Places that Matter
Liz Christy Bowery-Houston Community Garden
Place Matters Profile
Liz Christy Garden, located at the corner of Houston and Bowery, is New York City's original community garden. Over two thousand varieties of plants, shrubs, and trees grow in some 7,500 feet of green space through all four seasons. The garden is surrounded by a high iron fence, but the gate is often wide open - and the public is invited. Enter the garden and Houston Street almost disappears from view. Concentrate on the turtle and fish pond, the beehive, the little nook with the Buddhist altar, and traffic sounds miraculously diminish.
The garden's founder was Liz Christy, an artist who lived nearby. She died prematurely in 1985, at which point the garden was renamed in her honor. Christy tired of seeing an abandoned, junk-filled blot on the local landscape, and one day in 1973, challenged by a local mother to do something about it, Liz did. she organized friends who spent about a year cleaning up almost eight feet of trash dispersed around the lot, and together they started the Bowery-Houston Community Farm and Garden.
Donald Loggins, who helped build the garden, recalls their early interactions with the Sanitation Department and the police. "When the Sanitation Department saw us they thought, Great job! They came by and threw our bags in the back of their sanitation trucks and were really nice about it. Once we got down to ground level, we had to dig through about two feet of rock and rubble. Then we needed topsoil. That's when the Police Department got involved. There was a police stable over on Varick Street where about fifty to sixty horses were producing a lot of manure. we couldn't afford fertilizer at that point, so we said, 'How about giving us the manure?' One of our gardeners had a little truck, so we'd go over to the stables once or twice a week and fill it up with tons of manure. The police loved us because the manure smelled to high heaven and we got rid of it for them."
The second year planting started: not only trees, shrubs, and flowers but also vegetables, which the gardeners distributed free to local residents. After a while the plantings became more ornamental, in part because, due to high lead content in the soil from surrounding pollutants, the gardeners felt that their produce might not be safe to eat. According to Loggins, the switch since then to unleaded gas for cars has alleviated the problem to some extent, so a few gardeners grow food again - tomatoes, a little corn, peach and apricot trees, and "delicious grapes" - but most of them prefer to grow flowers.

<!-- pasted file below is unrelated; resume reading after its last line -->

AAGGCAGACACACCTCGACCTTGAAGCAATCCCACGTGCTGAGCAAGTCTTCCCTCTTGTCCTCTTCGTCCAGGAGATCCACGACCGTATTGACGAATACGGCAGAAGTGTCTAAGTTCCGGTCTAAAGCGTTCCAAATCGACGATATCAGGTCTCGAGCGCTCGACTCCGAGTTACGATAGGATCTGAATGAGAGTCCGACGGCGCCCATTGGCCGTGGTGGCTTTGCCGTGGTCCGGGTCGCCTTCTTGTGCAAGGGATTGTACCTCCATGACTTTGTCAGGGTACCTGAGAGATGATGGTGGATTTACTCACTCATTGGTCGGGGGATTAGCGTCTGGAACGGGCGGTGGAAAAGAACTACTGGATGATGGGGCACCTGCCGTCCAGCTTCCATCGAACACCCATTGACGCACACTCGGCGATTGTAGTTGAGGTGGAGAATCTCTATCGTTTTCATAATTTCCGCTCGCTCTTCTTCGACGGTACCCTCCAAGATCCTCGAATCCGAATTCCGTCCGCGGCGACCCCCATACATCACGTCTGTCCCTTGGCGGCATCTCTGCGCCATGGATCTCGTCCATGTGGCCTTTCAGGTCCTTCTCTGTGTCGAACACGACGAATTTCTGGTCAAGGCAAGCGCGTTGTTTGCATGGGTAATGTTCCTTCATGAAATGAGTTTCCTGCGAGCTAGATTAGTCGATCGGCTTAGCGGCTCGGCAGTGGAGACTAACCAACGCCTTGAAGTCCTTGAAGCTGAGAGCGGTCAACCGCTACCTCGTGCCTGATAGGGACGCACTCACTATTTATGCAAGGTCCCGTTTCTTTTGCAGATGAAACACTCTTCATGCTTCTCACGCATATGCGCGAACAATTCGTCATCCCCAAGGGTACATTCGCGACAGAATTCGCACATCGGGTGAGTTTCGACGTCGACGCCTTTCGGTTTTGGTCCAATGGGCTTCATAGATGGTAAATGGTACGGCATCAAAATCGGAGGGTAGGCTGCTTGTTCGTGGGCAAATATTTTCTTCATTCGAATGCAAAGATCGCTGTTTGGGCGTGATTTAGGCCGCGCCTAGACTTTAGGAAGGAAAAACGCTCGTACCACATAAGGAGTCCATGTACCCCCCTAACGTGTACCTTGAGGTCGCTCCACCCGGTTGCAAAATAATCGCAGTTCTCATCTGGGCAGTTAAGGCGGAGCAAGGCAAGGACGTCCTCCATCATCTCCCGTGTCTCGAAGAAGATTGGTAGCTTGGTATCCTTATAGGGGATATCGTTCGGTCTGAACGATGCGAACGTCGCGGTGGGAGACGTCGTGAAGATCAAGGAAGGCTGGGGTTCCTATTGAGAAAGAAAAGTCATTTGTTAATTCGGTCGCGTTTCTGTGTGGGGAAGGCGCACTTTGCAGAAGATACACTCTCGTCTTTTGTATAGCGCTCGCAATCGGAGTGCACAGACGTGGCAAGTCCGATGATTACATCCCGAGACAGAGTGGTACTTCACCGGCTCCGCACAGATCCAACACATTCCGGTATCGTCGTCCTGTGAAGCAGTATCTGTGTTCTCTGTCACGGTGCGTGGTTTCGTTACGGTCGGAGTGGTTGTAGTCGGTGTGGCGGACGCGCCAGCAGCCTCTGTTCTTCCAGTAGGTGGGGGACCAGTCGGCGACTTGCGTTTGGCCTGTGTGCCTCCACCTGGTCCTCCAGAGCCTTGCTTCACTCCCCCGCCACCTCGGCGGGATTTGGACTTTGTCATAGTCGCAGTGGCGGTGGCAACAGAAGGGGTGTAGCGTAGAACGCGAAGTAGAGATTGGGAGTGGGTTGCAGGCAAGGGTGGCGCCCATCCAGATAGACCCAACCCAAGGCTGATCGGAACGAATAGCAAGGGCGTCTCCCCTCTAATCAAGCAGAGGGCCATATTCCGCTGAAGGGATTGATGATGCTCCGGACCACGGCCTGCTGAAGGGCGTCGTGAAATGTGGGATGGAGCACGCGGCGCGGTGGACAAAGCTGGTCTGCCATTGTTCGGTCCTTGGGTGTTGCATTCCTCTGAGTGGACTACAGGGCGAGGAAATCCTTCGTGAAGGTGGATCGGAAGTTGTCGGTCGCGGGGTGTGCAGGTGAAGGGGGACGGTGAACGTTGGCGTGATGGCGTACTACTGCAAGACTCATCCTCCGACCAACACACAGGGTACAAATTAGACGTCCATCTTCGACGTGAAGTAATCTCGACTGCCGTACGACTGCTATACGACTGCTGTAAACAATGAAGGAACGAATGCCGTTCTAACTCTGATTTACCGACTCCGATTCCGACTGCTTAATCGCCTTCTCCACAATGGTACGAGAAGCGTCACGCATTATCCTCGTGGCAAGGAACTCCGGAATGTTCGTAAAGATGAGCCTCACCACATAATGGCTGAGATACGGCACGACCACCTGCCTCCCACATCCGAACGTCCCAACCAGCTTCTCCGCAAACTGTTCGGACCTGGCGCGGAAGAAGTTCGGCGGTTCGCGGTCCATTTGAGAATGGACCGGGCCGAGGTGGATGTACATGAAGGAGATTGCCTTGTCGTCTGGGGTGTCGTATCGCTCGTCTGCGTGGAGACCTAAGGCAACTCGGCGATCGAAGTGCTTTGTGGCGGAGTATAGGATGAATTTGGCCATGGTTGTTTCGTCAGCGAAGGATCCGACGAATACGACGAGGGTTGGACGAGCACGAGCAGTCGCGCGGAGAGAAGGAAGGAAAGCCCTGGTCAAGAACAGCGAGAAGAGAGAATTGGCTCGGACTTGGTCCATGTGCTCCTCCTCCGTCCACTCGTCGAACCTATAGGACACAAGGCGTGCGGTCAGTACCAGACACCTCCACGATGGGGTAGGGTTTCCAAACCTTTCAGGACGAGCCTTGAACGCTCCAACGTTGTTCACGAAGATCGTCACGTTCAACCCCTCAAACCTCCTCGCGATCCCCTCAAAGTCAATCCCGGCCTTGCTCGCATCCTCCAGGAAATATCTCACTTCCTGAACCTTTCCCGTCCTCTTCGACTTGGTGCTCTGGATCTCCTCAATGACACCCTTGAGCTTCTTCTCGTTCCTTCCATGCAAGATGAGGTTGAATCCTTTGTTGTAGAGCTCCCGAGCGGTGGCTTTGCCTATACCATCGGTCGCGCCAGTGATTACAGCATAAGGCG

To convey to new gardeners the accumulated knowledge about growing conditions at Bowery and Houston, the group publishes a wise and funny compendium of facts about the place, complete with answers to frequently asked questions like "Yes, we get honey from the bees," and No, we don't have killer bees (yet)." The authors encourage gardeners to take advantage of a "microclimate pleasantly modified by a number of favorable circumstances," thus supporting a long growing season for dahlias, gladiolus, calla lilies, snapdragons, and agapanthus. "Winter is slightly milder," the writers explain, "because we're located near the ocean, in the middle of a big city, and protected from cold north winds by high brick walls. These walls also act as solar collectors to release warmth at night."
What distinguishes this garden's story from many others is that Liz Christy and her gardener compatriots didn't stop with this project. Calling themselves the Green Guerillas, they forcibly brought their case for community greening to devastated places around the entire city. Their methods were unorthodox. Take seed grenades, for instance. Abandoned lots lay everywhere, but many were not so easy to enter. So Liz and friends filled balloons, condoms, old Christmas ornaments, and other conveniently throwable receptacles with fertilizer and seeds, and over the fences the seed grenades went! Donald Loggins remembers everybody's amazement when in the middle of a vacant lot flowers burst forth. "There's a halo effect," he says. "If you have something nice, people want to make it even nicer. If it looks like garbage, people are going to throw more garbage in there. So once flowers started sprouting, people said, 'Oh, let's put some more flowers in there.'" Also, the seed grenades were fun to throw and felt a bit like civil disobedience, advancing the Green Guerillas' political mission. Although urban farming had been done before (perhaps best known are the Victory Gardens of the World War II home front), the idea of appropriating abandoned land for community gardens was new in the early 1970s when the Green Guerillas started. On the surface their mission was all about gardens. Just below the surface lurked the radical idea of bringing into the public domain land that once have been privately held but now had been callously abandoned.
The message struck a chord. Between seed grenades, press coverage, and word of mouth, news got around that the Green Guerillas could help start other gardens, and soon Liz was packing her little Datsun full of tools and seeds and responding to calls from all over the city. The urban gardening movement grew, helped by the labors of volunteer gardeners throughout the five boroughs, and a myriad of public officials, experts, and politicians such as Congressman Fred Richmond of Brooklyn, who sponsored the first federal program in urban farming and gardening, and President Jimmy Carter, whose 1977 walk int he rubble of the South Bronx spurred the release of federal money to help devastated urban areas.
Three decades into the movement, both the Liz Christy Garden and the Green Guerillas are established organizations that continue to provide leadership. Both welcome new gardeners and guerillas, for, as the gardeners' orientation brochure so aptly states, "In the dog-eat-dog world of Mother Nature, the weeds usually win."